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Republic of Ireland discussing a Mental Capacity Act

By 29th February 2012Mental Capacity Act

I spoke with the Legal Policy Officer of the Alzheimer’s Society last week to talk about my experience of the success (or otherwise!) of the 2005 Mental Capacity Act. My verdict was that the Code of Practice is great, really accessible and gives excellent case examples to illustrate its points; during training sessions I thought that people liked the clarity the four stage test of capacity provided for difficult situations where cognition was in question; the move from Enduring Power of Attorney to Lasting Powers has increased (greatly) the amount of paperwork people need to get to grips with and this has subsequently added to the solicitors fees for people who choose to use a solicitor. However, there is no doubt that the option to appoint a Health and Welfare attorney has been useful for people whose attorney might otherwise have struggled to gain access to care plans and medical records, particularly in continuing care cases; rules around restraint are reiterated rather than changed by the Act but health professionals on my training courses again appeared to appreciate further guidance; and finally, the introduction of Advance Decisions into statute law (thereby lending them more weight) has hopefully highlighted their advantages and encouraged people to talk about making them.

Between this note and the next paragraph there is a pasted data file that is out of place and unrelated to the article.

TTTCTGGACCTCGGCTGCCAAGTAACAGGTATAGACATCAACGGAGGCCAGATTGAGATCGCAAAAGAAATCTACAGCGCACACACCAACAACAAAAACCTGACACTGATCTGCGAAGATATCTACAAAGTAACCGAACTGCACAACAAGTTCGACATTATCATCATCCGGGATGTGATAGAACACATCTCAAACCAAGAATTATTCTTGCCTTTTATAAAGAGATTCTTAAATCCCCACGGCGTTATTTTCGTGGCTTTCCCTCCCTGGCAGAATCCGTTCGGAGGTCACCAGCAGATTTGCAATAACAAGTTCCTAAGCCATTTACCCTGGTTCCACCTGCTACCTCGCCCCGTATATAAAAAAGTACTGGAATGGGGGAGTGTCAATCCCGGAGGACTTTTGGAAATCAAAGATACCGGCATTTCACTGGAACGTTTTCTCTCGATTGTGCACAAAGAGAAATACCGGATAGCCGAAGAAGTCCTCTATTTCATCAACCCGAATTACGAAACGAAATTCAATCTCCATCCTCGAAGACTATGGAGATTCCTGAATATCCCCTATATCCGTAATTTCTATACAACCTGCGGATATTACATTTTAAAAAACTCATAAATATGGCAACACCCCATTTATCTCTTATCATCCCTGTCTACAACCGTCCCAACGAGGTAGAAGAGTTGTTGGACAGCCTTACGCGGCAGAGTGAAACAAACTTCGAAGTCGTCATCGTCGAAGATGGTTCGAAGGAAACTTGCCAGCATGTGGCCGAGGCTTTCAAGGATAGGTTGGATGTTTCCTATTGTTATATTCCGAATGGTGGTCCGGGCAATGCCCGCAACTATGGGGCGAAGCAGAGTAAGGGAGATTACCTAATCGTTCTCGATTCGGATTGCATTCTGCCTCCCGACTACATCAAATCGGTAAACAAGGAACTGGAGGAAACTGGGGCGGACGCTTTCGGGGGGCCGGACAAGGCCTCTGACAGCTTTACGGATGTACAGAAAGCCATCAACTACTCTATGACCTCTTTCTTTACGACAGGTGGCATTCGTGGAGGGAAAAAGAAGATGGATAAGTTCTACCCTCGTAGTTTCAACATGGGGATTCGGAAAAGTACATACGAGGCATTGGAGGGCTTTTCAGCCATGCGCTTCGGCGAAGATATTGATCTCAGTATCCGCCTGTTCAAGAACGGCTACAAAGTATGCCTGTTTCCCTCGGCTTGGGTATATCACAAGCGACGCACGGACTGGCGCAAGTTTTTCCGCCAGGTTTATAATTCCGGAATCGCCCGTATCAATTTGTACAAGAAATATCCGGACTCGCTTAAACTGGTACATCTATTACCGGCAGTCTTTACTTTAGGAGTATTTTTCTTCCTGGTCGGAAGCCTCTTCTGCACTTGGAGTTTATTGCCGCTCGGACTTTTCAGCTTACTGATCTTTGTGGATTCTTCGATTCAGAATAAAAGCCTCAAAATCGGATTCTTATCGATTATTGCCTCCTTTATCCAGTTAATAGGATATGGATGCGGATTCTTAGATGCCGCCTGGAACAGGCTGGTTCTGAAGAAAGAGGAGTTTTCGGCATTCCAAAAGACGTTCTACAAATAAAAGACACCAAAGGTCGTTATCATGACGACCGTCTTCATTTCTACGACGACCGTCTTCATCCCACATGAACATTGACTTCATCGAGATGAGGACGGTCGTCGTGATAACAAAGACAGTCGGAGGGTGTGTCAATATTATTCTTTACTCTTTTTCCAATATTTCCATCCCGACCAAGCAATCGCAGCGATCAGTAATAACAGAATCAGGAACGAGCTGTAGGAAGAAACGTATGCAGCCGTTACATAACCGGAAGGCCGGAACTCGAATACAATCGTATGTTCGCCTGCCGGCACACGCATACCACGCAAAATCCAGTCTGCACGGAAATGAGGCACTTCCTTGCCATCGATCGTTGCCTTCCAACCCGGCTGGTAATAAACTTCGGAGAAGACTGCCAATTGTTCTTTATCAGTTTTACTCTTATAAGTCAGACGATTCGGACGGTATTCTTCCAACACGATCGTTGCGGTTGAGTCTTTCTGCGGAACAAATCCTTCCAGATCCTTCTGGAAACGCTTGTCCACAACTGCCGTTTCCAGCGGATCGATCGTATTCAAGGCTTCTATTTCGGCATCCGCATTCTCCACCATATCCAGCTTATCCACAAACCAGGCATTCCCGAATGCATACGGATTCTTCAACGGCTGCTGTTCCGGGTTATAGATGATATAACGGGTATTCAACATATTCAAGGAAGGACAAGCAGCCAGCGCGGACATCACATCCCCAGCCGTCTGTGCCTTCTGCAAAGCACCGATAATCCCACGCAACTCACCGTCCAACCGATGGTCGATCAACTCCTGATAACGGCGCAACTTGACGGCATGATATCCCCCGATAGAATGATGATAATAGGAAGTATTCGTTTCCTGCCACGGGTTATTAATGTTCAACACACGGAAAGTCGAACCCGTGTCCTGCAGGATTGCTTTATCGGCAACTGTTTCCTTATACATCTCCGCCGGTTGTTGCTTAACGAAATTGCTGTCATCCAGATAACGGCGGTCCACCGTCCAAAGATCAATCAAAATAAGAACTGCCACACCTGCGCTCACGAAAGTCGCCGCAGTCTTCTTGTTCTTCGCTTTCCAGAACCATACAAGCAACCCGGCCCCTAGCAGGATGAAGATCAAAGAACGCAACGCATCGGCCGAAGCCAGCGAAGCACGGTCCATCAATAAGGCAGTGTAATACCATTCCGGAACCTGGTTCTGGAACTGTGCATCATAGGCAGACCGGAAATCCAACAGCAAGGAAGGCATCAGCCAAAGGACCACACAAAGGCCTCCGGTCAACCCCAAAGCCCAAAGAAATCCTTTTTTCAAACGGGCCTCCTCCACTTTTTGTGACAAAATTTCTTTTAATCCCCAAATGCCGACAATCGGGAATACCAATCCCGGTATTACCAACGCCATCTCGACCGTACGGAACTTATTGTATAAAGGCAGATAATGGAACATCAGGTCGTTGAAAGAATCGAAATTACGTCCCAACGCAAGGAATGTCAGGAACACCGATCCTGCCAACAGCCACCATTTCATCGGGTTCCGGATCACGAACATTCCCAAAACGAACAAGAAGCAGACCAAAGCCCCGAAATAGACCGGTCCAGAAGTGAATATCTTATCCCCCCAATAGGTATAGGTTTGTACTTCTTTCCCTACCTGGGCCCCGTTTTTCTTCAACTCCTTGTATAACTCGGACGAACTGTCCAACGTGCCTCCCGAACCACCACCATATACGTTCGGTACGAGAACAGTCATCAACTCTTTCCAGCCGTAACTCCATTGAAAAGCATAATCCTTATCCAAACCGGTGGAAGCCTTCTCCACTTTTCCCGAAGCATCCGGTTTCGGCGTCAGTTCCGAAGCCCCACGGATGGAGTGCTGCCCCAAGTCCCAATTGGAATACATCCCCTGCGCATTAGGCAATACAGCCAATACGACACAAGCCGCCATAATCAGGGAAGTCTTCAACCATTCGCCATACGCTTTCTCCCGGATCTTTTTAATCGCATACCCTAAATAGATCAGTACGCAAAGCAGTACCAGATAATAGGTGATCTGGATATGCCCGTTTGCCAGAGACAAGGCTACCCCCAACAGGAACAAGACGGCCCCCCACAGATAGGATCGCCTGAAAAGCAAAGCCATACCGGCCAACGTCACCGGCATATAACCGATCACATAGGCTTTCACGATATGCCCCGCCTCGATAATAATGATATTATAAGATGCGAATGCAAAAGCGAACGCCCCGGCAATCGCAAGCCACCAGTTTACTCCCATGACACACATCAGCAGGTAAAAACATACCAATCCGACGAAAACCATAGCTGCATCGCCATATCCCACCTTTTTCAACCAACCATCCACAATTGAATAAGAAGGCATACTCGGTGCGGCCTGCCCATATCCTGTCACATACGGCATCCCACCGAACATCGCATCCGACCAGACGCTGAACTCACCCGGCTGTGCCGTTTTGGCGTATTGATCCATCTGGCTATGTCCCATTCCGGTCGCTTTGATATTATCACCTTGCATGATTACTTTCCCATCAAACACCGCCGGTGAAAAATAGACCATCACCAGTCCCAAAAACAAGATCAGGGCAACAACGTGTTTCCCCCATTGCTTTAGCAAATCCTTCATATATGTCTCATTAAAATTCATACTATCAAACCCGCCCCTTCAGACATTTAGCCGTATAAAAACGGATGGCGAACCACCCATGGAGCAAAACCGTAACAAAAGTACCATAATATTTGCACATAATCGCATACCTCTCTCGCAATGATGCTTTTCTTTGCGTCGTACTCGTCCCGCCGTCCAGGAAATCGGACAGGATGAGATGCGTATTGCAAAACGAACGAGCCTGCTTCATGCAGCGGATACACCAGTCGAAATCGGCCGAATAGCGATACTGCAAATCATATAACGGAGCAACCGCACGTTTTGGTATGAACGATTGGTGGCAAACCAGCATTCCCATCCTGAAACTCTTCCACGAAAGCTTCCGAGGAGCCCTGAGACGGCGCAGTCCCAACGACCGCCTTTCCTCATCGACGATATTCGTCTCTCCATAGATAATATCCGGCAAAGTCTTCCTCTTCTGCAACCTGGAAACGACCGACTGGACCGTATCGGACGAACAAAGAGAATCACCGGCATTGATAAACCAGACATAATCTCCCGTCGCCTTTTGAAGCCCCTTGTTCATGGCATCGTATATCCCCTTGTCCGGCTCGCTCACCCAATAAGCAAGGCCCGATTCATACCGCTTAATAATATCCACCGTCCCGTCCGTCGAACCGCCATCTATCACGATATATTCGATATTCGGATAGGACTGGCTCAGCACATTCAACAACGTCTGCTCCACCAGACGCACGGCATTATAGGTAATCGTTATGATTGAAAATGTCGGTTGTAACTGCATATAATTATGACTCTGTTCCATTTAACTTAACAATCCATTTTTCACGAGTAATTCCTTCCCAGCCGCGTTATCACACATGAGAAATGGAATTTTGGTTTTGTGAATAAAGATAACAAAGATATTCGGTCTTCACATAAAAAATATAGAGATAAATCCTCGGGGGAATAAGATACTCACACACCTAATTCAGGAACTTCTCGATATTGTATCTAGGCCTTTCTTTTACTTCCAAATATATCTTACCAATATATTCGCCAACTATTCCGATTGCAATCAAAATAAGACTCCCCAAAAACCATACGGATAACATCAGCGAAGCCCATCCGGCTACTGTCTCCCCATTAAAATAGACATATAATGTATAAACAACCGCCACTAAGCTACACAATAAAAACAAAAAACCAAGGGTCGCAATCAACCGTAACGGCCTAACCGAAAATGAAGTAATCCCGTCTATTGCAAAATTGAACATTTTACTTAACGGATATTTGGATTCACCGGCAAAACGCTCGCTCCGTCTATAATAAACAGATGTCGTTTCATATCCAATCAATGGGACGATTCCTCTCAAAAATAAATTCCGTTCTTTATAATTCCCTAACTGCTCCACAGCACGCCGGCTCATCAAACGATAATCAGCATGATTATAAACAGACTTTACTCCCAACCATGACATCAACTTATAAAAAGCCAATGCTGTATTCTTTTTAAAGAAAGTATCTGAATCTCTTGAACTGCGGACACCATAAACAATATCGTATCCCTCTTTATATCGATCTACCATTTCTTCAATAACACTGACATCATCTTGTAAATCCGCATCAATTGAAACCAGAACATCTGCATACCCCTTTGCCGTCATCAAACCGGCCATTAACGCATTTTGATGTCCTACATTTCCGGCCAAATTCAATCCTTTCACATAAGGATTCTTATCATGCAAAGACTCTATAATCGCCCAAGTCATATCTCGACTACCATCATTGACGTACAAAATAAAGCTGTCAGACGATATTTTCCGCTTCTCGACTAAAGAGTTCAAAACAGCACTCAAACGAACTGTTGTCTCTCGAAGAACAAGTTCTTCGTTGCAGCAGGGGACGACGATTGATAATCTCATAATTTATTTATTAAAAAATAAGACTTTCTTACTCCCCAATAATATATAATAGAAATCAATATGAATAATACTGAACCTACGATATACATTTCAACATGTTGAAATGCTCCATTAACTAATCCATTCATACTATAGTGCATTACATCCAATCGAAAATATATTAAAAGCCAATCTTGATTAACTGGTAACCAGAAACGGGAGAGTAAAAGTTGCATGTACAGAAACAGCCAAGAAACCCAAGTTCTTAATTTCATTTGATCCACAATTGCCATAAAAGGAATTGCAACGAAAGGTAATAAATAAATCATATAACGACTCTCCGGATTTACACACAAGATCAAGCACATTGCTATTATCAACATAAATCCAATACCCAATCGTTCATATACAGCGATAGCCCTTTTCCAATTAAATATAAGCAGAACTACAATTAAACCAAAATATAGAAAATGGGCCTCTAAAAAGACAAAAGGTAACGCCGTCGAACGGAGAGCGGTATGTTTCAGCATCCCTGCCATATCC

On the downside, and my gripe about most community care legislation, is that people do not know enough about it – hence my passion to spread the word! Also, there is no doubt that Deprivation of Liberty Safeguards are confusing for people (I will post more on the three cases I have recently read about next month in an attempt to provide some clarity). Apparently Ireland are not even looking at this yet though – let’s hope that when/if they do, they learn from our mistakes…

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